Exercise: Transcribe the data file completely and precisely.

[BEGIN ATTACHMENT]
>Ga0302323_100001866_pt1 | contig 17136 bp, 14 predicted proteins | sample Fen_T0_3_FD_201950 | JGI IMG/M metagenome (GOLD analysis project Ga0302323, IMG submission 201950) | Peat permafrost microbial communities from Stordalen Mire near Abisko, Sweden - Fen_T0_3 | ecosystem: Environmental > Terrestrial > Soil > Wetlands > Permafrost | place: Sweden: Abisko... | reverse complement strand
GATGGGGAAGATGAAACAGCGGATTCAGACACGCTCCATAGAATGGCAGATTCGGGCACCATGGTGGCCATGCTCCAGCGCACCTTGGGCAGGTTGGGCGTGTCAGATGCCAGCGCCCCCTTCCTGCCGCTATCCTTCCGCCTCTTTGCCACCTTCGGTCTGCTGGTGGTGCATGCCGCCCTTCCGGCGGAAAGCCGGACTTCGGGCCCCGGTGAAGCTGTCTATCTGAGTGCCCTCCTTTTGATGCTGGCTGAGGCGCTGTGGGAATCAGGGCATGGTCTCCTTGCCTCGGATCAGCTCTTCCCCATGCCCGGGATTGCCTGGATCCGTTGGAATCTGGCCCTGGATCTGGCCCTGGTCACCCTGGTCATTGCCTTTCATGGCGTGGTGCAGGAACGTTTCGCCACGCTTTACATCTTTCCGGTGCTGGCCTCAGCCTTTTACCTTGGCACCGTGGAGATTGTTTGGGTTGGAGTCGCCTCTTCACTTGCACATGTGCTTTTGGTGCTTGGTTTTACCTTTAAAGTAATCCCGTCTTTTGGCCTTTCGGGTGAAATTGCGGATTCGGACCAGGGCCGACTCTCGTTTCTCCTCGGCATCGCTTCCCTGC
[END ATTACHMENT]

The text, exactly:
>Ga0302323_100001866_pt1 | contig 17136 bp, 14 predicted proteins | sample Fen_T0_3_FD_201950 | JGI IMG/M metagenome (GOLD analysis project Ga0302323, IMG submission 201950) | Peat permafrost microbial communities from Stordalen Mire near Abisko, Sweden - Fen_T0_3 | ecosystem: Environmental > Terrestrial > Soil > Wetlands > Permafrost | place: Sweden: Abisko... | reverse complement strand
GATGGGGAAGATGAAACAGCGGATTCAGACACGCTCCATAGAATGGCAGATTCGGGCACCATGGTGGCCATGCTCCAGCGCACCTTGGGCAGGTTGGGCGTGTCAGATGCCAGCGCCCCCTTCCTGCCGCTATCCTTCCGCCTCTTTGCCACCTTCGGTCTGCTGGTGGTGCATGCCGCCCTTCCGGCGGAAAGCCGGACTTCGGGCCCCGGTGAAGCTGTCTATCTGAGTGCCCTCCTTTTGATGCTGGCTGAGGCGCTGTGGGAATCAGGGCATGGTCTCCTTGCCTCGGATCAGCTCTTCCCCATGCCCGGGATTGCCTGGATCCGTTGGAATCTGGCCCTGGATCTGGCCCTGGTCACCCTGGTCATTGCCTTTCATGGCGTGGTGCAGGAACGTTTCGCCACGCTTTACATCTTTCCGGTGCTGGCCTCAGCCTTTTACCTTGGCACCGTGGAGATTGTTTGGGTTGGAGTCGCCTCTTCACTTGCACATGTGCTTTTGGTGCTTGGTTTTACCTTTAAAGTAATCCCGTCTTTTGGCCTTTCGGGTGAAATTGCGGATTCGGACCAGGGCCGACTCTCGTTTCTCCTCGGCATCGCTTCCCTGC